Pretty in pink

Cinderella, Prince Ramiro (in gray), and the prince’s courtiers; courtesy the Dutch National Opera

As audiences have started returning to theaters over the summer and fall, arts organizations have been calibrating how (or whether) to continue the range of digital options they explored during pandemic closures. The Los Angeles Opera has opted for livestreaming performances during its 2021-2022 season, and its upcoming production of Gioachino Rossini’s Cinderella gives Santa Feans a chance to see a wonderful and warmhearted comedy that hasn’t been produced locally in 55 years.

It boasts a top-notch cast along with direction by Laurent Pelly, whose 2006 Santa Fe staging of Jules Massenet’s Cinderella (Cendrillon) was one of the company’s finest productions from the last 20-plus years. To judge from video of the Los Angeles production, which originated two years ago at the Dutch National Opera, Pelly and his design team are near the top of their game.

If you want glass slippers and magic transformations and mice pulling a pumpkin carriage, Rossini’s Cinderella isn’t for you. It premiered in January 1817 and is very much an Age of Enlightenment take on Charles Perrault’s famous fairy tale. Its subtitle is Goodness Triumphant, and Cinderella triumphs with Prince Ramiro through her kindness and willingness to forgive as much as through her beauty.

She lives with Don Magnifico, her stepfather, and his two daughters, none of whom could be described as good. Greedy, yes, because the Magnifico family has clearly fallen on hard times despite its royal title. Pelly’s production draws a hilarious contrast between Ramiro’s court and courtiers, depicted in every shade of frilly pink imaginable, and Magnifico’s grubby and gray basement apartment.

Rossini and librettist Jacopo Ferretti modeled their Cinderella on two operas on the same subject that had recently been performed in Paris and Milan. Fortunately for Rossini, Ferretti excelled in building solid plots and crafting fast-moving comic verse. As usual, the composer wrote the opera at top speed. He farmed out the recitatives and three minor arias to another composer and borrowed the overture from one of his earlier comic operas, and the entire piece was written in about three weeks.

While it followed The Italian Girl in Algiers (1813) and The Barber of Seville (1816), Cinderella differed in important ways from its brilliant predecessors. There’s no shortage of farcical comedy, to be sure, but there’s also a greater emphasis on character development, especially in the title role. Cinderella and her prince both have a depth of emotion and multi-dimensionality more often associated with Mozart or Verdi than Rossini.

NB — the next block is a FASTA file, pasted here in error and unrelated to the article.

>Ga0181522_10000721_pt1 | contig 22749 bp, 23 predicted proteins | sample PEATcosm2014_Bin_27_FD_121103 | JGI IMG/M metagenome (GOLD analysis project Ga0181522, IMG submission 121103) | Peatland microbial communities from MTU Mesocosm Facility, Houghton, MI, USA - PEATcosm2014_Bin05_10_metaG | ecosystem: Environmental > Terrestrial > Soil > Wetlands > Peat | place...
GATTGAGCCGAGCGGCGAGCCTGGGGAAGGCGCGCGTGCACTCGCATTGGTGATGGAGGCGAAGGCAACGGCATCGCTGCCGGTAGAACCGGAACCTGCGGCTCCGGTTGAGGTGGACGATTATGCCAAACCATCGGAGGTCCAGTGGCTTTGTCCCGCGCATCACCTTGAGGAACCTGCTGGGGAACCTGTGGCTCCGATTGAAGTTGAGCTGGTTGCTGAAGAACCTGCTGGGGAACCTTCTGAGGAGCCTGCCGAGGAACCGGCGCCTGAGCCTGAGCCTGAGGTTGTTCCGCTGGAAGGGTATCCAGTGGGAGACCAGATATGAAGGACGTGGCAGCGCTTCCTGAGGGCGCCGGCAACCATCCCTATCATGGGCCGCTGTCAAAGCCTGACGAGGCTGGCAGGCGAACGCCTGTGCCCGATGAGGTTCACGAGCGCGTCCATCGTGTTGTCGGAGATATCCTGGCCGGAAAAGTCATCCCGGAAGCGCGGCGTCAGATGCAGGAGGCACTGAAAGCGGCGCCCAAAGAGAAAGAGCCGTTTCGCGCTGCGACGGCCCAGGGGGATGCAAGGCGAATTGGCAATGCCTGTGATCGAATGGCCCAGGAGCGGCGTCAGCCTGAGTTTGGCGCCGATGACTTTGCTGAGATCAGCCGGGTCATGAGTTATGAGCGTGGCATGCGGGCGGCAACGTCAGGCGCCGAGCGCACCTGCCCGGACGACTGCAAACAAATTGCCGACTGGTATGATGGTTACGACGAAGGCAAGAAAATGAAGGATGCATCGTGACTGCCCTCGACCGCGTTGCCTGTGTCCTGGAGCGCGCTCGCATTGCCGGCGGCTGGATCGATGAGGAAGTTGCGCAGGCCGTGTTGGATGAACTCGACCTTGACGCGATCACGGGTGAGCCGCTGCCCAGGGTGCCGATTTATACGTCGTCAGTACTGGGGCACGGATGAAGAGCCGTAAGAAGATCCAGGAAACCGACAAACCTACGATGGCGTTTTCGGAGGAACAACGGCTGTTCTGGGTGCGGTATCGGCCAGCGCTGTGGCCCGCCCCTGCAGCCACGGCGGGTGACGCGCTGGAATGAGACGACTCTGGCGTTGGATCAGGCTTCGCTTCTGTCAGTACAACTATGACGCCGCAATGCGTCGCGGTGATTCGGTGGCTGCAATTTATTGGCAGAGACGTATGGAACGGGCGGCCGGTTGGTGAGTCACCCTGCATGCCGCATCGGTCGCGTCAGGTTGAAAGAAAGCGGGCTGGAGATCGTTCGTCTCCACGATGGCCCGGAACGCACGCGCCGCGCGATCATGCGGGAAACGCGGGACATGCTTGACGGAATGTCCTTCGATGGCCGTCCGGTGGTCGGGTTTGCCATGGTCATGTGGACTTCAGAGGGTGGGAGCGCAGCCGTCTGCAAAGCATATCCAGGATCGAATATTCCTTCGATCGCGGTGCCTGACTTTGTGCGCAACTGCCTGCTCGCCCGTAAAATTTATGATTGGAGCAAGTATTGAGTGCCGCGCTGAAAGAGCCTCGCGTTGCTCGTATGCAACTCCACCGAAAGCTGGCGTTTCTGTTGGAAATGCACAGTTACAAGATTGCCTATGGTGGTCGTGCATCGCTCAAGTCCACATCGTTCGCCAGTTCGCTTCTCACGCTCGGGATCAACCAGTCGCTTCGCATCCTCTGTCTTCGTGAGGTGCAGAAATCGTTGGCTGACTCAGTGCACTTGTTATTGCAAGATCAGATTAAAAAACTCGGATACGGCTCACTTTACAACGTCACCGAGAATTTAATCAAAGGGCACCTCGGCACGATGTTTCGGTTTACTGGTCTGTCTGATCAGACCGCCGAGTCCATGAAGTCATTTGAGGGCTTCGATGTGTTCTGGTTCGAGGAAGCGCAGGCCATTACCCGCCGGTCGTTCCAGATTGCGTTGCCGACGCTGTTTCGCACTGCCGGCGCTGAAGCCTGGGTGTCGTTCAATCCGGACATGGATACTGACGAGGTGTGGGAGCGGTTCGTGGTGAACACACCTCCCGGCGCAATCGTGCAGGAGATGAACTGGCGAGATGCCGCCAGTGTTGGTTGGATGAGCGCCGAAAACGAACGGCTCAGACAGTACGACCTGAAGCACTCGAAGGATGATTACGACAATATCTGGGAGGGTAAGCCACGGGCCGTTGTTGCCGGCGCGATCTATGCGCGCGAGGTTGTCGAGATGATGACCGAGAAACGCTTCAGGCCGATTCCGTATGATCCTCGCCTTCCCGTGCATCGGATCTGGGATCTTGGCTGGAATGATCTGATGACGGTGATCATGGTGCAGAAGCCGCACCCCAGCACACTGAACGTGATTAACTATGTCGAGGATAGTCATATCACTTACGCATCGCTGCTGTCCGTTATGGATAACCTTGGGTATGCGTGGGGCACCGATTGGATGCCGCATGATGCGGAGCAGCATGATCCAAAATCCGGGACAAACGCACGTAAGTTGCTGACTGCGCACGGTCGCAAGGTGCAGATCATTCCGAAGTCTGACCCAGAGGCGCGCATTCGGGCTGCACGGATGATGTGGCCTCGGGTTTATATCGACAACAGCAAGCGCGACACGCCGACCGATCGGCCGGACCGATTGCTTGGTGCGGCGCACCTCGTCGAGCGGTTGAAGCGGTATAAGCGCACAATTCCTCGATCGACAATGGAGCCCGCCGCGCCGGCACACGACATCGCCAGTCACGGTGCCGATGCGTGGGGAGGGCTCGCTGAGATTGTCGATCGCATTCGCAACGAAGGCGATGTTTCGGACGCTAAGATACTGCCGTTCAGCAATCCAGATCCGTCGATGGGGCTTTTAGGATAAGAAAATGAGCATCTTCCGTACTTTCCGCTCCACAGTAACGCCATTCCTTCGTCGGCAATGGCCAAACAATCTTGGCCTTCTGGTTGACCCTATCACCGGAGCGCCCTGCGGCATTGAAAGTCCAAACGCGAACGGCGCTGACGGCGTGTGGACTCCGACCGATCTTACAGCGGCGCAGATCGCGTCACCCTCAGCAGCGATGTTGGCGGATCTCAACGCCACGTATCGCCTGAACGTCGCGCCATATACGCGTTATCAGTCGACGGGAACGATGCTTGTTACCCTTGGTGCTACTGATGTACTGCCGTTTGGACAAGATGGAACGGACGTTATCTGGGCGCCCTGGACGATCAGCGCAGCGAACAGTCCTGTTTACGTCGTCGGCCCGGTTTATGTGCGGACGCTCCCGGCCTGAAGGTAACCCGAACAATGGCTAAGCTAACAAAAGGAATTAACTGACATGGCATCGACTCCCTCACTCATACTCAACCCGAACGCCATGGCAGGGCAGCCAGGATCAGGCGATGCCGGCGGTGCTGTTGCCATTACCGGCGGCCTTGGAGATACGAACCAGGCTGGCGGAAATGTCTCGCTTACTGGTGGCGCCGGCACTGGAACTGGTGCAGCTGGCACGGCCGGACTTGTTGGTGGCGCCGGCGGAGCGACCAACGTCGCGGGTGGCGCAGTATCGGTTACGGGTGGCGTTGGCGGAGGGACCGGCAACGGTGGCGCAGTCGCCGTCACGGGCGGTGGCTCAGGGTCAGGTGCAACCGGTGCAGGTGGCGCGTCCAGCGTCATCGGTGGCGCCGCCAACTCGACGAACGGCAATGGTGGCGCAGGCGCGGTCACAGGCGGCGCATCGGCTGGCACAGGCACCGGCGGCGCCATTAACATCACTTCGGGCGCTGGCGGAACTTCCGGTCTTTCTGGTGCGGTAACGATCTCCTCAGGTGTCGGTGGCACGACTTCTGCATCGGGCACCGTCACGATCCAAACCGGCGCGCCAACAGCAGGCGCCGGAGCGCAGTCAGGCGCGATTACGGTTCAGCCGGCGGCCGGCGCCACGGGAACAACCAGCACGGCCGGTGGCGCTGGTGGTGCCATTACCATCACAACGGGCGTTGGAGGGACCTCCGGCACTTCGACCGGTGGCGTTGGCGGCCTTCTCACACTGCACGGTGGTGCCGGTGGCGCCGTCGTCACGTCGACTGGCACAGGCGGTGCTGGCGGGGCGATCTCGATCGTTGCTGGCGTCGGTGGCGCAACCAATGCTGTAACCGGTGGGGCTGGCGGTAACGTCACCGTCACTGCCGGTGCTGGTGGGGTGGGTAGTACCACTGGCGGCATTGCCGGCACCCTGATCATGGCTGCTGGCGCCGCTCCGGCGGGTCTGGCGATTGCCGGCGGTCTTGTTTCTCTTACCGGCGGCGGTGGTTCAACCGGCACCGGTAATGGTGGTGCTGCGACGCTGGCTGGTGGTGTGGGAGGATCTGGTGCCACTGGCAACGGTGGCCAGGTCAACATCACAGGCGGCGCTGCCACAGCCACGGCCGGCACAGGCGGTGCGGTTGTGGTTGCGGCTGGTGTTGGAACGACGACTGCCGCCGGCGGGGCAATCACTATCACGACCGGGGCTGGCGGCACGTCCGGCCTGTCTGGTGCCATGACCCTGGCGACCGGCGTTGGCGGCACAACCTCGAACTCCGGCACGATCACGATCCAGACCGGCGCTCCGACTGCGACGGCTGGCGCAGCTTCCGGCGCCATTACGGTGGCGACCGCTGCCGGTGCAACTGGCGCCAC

The stage magic that’s not present in the opera is replaced by Rossini’s musical magic, in a series of superlative ensembles and in Cinderella’s musical progression. We first see and hear her singing a plaintive little folk song, but as she becomes more and more confident, her music increases in complexity, and the opera ends with her dazzling rondo finale. During Rossini’s lifetime, Cinderella was far more popular than The Barber of Seville; only The Italian Girl in Algiers rivaled it with the public.

The romantic leads in Los Angeles are played by two charismatic young performers destined for major international careers. Italian mezzo-soprano Serena Malfi has sung Cinderella with the Paris Opera, Vienna State Opera, and the Teatro Colon Buenos Aires, and Rosina in The Barber of Seville with the Royal Opera House, Teatro Real Madrid, Zurich Opera, and the Berlin State Opera. South African tenor Levy Sekgapane is a bel canto specialist known for such roles as Nemorino and Ernesto in Donizetti’s The Elixir of Love and Don Pasquale, respectively, as well as Rossini’s Count Almaviva, which he’s performed at the Glyndebourne Festival, Paris Opera, and Berlin State Opera.

The Los Angeles cast boasts true luxury casting in two of the male comedy roles. Alessandro Corbelli (Don Magnifico) is one of the opera world’s most acclaimed comic baritones, thanks to his skill with patter songs, incisive diction, and alertness to each moment of the text. Bass Ildebrando D’Arcangelo (Alidoro, Prince Ramiro’s tutor) is a Mozart, Rossini, and Verdi specialist, with a repertory that includes three roles — Figaro, Count Almaviva, and Doctor Bartolo — in Mozart’s The Marriage of Figaro, as well as Don Giovanni, Leporello, Escamillo, and Dulcamara. 

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